[9] Jones, David, ‘The New Police, Crime and People in England and Wales, 1829-1888,’ Transactions of the Royal Historical Society, Vol. 33, (1983), p. 153. For discussions of this debate see, ibid, Emsley, Clive, Policing and its Context, 1750-1870, pp. 4-7; Bailey, V., ‘Introduction’, in ibid, Bailey, V., (ed.), Policing and Punishment in Nineteenth Century Britain, pp. 12-14; Fyfe, N.R., ‘The Police, Space and Society: The Geography of Policing’, Progress in Human Geography, Vol. 15, (3), (1991), pp. 250-252; ibid, Brogden, M., ‘An Act to Colonise the Internal Lands of the Island: Empire and the Origins of the Professional Police’, pp. 181-183.

[10] Ibid, Jones, David, ‘The New Police, Crime and People in England and Wales, 1829-1888’, p. 153.

[11] Storch, R., ‘The Plague of the Blue Lotus: Police Reform and Popular Resistance in Northern England, 1840-57’, International Review of Social History, Vol. 20, (1975), p. 62.

[12] Weinberger, B., ‘The Police and the Public in Mid-nineteenth-century Warwickshire’, in ibid, Bailey, V., (ed.), Policing and Punishment in Nineteenth Century Britain, p. 66.

[13] Ibid, Storch R., ‘The Plague of the Blue Lotus: Police Reform and Popular Resistance in Northern England, 1840-57’, p. 61; ibid, Palmer S. Police and Protest in England and Ireland, 1780-1850, p. 8.

[14] Storch, R., ‘Policeman as Domestic Missionary: Urban Discipline and Popular Culture in Northern England, 1850-1880’, Journal of Social History, Vol. 9, (4), (1976), pp. 481-509.

[15] Ibid, Jones, David, ‘The New Police, Crime and People in England and Wales, 1829-1888’, p. 166; Ibid, Emsley, Clive, The English Police, pp. 5-6.

[16] Inwood, S., ‘Policing London’s Morals: The Metropolitan Police and Popular Culture, 1829-1850’, London Journal, Vol. 15, (2), (1990), p. 144.

[17] Ibid, Inwood, S., ‘Policing London’s Morals: The Metropolitan Police and Popular Culture, 1829-1850’, p. 134.

[18] Ibid, Inwood, S., ‘Policing London’s Morals: The Metropolitan Police and Popular Culture, 1829-1850’, p. 131

[19] Ibid, Weinberger, B., ‘The Police and the Public in Mid-nineteenth-century Warwickshire’, p. 65.

Friday, 8 April 2011

The problem in policing London to 1829

The traditional view of the system of policing before 1829 was that it was inefficient and corrupt and that the ‘real’ history of policing for London and England begins in 1829. This was certainly the view of contemporary critics such as Patrick Colquhoun but Quarter Session and other local records suggest that to view policing simply from Westminster slanted the issue of law enforcement in the eighteenth and early-nineteenth century unjustifiably in favour of reformers.[1] Although there was ineffective policing before 1829, the same inefficiency was also evident after 1829. Magistrates and local administration in the eighteenth century was not hopelessly ineffective and local leaders were prepared to adopt effective methods of policing. Effective parochial and county administration was pivotal to the implementation of national policies. [2] There was a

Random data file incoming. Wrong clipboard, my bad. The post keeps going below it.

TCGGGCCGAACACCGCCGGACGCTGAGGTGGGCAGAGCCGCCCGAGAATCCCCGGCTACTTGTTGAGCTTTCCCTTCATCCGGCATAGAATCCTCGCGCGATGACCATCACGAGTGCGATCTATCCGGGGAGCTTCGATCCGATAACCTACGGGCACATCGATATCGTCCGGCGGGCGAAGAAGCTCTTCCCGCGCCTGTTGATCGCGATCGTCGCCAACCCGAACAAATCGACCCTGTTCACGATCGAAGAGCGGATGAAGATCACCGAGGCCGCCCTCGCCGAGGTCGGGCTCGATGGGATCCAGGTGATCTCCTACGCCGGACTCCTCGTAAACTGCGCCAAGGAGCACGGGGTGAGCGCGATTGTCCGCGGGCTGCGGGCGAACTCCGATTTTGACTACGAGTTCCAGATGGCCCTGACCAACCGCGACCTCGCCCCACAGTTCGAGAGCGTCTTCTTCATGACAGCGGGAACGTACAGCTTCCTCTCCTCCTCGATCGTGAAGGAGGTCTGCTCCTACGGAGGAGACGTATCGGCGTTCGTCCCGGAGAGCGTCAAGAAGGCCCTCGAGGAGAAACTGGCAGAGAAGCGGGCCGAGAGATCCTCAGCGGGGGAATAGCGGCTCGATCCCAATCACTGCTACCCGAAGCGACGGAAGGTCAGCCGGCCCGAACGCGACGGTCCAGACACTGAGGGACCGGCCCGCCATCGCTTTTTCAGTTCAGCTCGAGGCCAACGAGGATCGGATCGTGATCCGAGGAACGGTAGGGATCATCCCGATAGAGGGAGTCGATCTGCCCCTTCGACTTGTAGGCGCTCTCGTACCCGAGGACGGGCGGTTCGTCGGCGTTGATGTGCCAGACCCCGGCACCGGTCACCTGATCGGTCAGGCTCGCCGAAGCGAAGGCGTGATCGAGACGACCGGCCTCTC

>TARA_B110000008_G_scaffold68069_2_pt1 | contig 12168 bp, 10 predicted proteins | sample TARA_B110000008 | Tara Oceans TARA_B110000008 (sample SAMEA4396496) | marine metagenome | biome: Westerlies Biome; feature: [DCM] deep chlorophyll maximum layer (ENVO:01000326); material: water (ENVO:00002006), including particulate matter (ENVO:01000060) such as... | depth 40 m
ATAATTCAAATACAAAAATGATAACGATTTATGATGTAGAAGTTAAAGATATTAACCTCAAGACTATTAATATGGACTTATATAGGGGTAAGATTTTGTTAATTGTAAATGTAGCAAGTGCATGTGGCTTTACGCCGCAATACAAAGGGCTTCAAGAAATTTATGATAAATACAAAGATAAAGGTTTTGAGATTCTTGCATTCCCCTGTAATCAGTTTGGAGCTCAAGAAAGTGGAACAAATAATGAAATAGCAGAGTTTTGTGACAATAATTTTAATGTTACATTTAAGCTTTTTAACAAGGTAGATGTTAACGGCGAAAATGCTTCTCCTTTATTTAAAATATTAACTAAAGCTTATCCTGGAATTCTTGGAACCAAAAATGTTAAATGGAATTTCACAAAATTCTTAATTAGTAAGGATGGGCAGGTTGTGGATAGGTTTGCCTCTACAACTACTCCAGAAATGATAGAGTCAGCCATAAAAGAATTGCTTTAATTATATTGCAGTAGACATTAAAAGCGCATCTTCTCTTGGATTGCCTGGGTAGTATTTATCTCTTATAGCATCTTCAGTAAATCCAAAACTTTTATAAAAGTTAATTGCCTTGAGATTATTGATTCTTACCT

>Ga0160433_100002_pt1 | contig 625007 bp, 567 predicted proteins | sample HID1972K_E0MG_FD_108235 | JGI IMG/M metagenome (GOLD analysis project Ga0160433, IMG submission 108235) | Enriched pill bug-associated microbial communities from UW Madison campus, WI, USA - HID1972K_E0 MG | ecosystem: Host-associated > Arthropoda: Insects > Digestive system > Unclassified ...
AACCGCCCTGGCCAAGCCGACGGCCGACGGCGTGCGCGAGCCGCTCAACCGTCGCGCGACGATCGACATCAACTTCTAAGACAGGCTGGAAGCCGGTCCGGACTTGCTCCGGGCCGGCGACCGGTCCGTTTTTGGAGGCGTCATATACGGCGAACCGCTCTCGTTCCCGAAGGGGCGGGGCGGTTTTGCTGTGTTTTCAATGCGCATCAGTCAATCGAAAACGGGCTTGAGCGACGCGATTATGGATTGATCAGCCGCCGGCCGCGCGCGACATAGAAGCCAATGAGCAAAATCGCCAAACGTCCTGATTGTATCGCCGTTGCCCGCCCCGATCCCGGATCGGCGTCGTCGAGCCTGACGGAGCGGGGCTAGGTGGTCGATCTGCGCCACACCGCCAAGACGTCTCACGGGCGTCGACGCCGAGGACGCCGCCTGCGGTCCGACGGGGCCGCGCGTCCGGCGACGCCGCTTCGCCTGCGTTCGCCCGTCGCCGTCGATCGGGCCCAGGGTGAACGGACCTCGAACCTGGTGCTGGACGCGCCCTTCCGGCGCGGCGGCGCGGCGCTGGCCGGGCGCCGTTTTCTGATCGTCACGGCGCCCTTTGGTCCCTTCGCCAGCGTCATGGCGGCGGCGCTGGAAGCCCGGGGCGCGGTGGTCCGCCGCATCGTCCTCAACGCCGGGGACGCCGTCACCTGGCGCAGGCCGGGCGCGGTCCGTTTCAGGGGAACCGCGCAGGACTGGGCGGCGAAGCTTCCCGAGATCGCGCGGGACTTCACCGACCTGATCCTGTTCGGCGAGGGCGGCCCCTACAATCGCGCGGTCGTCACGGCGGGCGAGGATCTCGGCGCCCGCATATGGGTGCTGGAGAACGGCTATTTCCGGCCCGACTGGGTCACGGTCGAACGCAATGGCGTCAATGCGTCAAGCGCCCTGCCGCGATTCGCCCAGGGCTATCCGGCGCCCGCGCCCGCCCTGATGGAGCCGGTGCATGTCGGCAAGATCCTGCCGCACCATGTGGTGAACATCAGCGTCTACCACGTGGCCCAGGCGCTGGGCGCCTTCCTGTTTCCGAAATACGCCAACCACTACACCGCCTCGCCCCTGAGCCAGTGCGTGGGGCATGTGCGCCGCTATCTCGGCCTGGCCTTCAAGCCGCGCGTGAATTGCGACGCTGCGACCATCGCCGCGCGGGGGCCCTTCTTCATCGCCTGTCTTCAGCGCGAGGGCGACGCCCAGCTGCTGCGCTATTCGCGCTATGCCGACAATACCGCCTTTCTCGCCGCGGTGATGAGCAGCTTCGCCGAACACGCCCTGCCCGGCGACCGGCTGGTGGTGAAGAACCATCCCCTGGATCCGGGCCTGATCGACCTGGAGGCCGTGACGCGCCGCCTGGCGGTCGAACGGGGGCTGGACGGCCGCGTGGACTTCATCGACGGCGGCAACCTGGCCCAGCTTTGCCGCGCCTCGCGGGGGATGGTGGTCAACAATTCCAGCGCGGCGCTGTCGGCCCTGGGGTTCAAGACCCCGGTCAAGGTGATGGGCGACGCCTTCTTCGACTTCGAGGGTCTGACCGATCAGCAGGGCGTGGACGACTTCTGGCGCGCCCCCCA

significant degree of continuity between the old and the new—the ‘bobbies’ of Scotland Yard carried on what the ‘Charlies’ on the night watch had begun.[3]

The problem of policing was at its most severe in London.[4] The result was the development of professional policing at local level from the initial use of paid watchmen in key West End parishes in 1735 through to the creation of the Metropolitan Police in 1829. By 1823, twenty-three parochial night watch acts has been passed largely before 1790. Even if policing was neither uniform nor centralised over the entire metropolitan area, London was far more extensively policed in 1828 than was the case a century earlier. In 1730, the government decided to appoint a chief magistrate for London to hold court at Bow Street.[5] The first was Sir Thomas de Veil. He was followed by two half brothers, Henry and John Fielding. Henry Fielding had little faith in petty constables or watchmen and he appointed six men to act as full-time ‘runners’ or thief-takers.[6] They were paid a guinea a week plus a share of the reward for each successful prosecution. Later the blind[7] Sir John Fielding, who succeeded his brother, established the Bow Street Runners on a permanent basis and ran it from 1754 to until his death in 1780. The Fieldings transformed the role of the Bow Street magistracy, and provided the model on which the other London Police Offices were based. [8]